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Suu Kyi appears before the Military Justice one Day earlier than expected

Suu Kyi appears before the Military Justice one day earlier than expected without notice and without her lawyer

The former leader of Burma, Aung San Suu Kyi, appeared in court on Tuesday by video conference, one day earlier than scheduled and without the knowledge of her lawyer, who was not present during the hearing.

Likewise, it has been revealed that Suu Kyi would face an additional charge in relation to the management of the pandemic, in addition to charges of illegally importing 10 communication units and using them without permission. Police said they found several ‘walkie-talkie’ communicators in her home that she was not authorized to possess.

Thus, the trial has begun in secret, and the president deposed for the riot, Min Myint, who has been accused of violating the restrictions imposed to fight the coronavirus, has also appeared through a screen by attending a campaign event last year. last.

This has been confirmed by Suu Kyi’s lawyer, Jin Maung Zau, after a day when the trial date had been repeatedly changed. At first, it was scheduled for Monday, although it was finally postponed to this Wednesday and, without prior notice, it was held this Tuesday.

On Wednesday, incidents have already begun to be recorded due to the demonstrations that for more than two weeks have flooded the streets of the Asian country to protest the takeover of power by the Army.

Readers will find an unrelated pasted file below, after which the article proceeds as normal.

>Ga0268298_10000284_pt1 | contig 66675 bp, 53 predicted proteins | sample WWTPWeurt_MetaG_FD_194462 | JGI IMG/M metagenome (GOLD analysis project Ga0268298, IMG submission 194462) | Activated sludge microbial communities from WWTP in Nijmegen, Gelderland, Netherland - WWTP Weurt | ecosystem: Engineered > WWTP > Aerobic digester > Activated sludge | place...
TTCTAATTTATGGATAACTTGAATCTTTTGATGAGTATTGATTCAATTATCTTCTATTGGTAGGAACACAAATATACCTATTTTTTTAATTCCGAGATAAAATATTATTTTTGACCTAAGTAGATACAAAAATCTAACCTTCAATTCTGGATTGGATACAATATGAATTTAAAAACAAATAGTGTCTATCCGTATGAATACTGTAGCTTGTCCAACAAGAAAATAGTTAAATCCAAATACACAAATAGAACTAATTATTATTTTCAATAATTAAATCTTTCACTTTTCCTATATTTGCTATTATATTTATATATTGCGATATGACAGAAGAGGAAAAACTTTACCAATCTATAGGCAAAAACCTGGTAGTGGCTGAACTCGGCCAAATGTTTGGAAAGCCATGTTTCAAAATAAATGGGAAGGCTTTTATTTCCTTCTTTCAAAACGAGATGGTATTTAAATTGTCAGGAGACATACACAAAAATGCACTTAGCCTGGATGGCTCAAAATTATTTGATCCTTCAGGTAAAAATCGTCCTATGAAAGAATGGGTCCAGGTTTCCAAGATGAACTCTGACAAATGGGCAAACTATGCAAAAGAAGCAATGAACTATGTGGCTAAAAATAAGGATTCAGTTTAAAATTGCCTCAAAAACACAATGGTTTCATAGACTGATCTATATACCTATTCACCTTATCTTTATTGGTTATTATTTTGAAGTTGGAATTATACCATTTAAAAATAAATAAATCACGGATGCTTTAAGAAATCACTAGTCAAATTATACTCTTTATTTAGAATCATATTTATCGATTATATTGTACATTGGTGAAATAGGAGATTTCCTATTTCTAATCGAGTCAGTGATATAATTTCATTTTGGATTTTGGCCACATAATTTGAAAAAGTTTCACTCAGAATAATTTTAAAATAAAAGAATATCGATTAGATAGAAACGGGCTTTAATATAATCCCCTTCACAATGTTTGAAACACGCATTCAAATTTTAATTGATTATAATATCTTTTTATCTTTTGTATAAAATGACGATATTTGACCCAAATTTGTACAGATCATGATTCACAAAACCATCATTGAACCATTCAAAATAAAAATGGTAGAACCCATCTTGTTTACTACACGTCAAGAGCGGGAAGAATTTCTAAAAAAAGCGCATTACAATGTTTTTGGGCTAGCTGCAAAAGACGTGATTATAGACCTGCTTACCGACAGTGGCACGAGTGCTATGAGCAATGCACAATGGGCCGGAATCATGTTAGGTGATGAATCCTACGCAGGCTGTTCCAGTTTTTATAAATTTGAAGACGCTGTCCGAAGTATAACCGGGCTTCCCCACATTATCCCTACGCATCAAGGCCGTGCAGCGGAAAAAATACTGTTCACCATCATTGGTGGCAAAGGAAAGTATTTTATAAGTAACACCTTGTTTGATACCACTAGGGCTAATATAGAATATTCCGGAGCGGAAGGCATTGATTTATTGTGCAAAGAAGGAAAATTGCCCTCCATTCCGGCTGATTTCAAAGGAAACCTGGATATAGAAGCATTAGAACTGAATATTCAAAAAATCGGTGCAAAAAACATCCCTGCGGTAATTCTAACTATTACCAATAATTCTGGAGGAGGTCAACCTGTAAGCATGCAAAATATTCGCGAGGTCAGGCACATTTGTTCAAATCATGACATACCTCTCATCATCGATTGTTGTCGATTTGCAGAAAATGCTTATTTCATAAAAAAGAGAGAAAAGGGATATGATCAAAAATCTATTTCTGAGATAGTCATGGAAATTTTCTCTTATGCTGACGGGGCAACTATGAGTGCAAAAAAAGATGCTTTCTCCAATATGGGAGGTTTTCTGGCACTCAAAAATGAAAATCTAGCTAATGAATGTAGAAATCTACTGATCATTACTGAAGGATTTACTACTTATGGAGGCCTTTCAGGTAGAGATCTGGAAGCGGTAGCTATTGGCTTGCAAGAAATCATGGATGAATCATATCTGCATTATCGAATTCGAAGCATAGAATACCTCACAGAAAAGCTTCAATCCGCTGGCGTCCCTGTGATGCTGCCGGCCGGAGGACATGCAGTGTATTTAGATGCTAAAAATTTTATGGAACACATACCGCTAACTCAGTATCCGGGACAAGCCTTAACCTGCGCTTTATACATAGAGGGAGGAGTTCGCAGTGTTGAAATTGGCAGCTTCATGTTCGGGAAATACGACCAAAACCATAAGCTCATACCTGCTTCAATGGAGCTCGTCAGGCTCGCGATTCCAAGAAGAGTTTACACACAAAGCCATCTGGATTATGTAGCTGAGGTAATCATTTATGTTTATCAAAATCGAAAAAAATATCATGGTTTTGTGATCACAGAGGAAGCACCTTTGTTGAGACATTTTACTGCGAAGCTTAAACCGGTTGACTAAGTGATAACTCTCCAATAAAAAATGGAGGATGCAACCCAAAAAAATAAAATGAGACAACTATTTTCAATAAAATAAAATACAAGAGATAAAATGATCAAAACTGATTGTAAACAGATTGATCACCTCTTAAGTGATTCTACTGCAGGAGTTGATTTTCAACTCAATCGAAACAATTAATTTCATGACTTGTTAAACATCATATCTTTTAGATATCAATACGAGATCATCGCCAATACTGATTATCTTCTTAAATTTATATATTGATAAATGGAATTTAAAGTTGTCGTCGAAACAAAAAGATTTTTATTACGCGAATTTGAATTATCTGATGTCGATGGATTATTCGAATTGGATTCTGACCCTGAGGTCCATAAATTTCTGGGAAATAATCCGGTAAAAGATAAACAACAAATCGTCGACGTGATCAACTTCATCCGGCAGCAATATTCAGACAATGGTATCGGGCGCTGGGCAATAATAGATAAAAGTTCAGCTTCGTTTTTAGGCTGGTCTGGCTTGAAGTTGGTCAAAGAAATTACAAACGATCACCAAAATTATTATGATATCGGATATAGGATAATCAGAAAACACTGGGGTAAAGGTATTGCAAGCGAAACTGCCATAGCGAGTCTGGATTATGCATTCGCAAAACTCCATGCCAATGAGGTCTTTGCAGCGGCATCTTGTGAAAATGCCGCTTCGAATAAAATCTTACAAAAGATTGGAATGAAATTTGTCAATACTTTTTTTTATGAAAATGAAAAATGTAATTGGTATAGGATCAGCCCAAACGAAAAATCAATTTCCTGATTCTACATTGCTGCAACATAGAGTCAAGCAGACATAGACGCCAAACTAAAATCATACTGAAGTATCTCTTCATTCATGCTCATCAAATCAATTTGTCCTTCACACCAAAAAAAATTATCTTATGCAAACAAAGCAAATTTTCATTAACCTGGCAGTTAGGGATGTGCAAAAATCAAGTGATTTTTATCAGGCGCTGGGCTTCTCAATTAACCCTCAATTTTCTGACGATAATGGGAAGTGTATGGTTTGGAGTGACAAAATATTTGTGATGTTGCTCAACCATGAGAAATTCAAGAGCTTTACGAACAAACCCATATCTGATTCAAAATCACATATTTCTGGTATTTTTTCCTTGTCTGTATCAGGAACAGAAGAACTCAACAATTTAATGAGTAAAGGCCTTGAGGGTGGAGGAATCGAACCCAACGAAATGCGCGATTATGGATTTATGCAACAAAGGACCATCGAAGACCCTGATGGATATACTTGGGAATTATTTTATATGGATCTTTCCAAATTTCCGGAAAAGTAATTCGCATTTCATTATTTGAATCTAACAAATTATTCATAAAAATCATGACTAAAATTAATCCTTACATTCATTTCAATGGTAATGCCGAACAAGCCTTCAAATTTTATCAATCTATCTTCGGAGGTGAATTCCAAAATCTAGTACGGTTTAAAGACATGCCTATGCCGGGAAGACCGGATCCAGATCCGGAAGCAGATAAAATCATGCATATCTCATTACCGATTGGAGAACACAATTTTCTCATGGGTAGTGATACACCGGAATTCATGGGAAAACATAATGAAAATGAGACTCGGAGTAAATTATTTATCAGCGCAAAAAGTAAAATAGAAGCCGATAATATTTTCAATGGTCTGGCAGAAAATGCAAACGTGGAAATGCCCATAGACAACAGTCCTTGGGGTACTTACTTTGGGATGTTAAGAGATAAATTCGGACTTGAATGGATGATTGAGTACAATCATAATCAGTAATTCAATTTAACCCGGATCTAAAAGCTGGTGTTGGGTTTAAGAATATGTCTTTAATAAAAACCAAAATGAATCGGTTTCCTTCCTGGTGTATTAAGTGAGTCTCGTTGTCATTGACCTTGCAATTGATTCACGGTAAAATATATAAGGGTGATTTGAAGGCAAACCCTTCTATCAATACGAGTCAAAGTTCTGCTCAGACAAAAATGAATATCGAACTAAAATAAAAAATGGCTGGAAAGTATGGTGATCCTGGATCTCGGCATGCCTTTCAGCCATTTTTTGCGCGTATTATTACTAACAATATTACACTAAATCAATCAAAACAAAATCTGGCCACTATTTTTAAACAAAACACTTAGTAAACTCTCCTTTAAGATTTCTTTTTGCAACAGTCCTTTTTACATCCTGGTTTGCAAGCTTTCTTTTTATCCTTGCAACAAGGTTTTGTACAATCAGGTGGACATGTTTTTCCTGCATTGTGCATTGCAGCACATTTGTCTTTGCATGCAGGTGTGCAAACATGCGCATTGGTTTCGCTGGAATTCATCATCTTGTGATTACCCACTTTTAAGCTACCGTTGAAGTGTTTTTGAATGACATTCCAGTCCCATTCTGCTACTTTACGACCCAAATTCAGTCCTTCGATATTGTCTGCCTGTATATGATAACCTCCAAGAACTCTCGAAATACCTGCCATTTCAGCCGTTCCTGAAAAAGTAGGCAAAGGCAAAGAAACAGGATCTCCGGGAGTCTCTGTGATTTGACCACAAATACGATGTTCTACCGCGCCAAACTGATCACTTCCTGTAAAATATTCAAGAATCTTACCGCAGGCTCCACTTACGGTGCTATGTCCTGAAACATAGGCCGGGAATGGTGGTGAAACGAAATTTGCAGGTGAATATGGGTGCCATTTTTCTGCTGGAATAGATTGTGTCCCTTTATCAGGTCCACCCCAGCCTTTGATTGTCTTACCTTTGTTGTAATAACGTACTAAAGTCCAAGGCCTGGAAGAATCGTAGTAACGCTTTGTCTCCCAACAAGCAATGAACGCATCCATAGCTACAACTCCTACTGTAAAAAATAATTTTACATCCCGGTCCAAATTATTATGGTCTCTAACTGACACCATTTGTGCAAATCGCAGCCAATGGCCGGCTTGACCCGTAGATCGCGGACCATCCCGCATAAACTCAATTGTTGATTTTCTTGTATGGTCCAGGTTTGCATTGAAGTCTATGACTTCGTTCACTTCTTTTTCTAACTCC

In Ragun, Burma’s largest city, traffic has been disrupted by thousands of protesters in the streets, according to the local daily Frontier Myanmar, which speaks of “hundreds of thousands” of protesters.

Suu Kyi and other senior officials in the country, including Burmese President Min Wyint, were arrested in the framework of the February 1 riot. After that, she was charged with an alleged violation of the Export and Import Law for some walkie talkies found in her home.

The coup took place hours before the new Parliament took office after the November elections, in which an opposition party linked to the Army denounced irregularities, although it did not present evidence to support its accusations.

Despite this, MPs from the National League for Democracy (NLD) subsequently took office in an informal ceremony and last week re-elected the then ‘de facto’ leader, Aung San Suu Kyi, for a second term. Suu Kyi was arrested along with the country’s president, Win Myint, as part of the coup.

Ben Oakley
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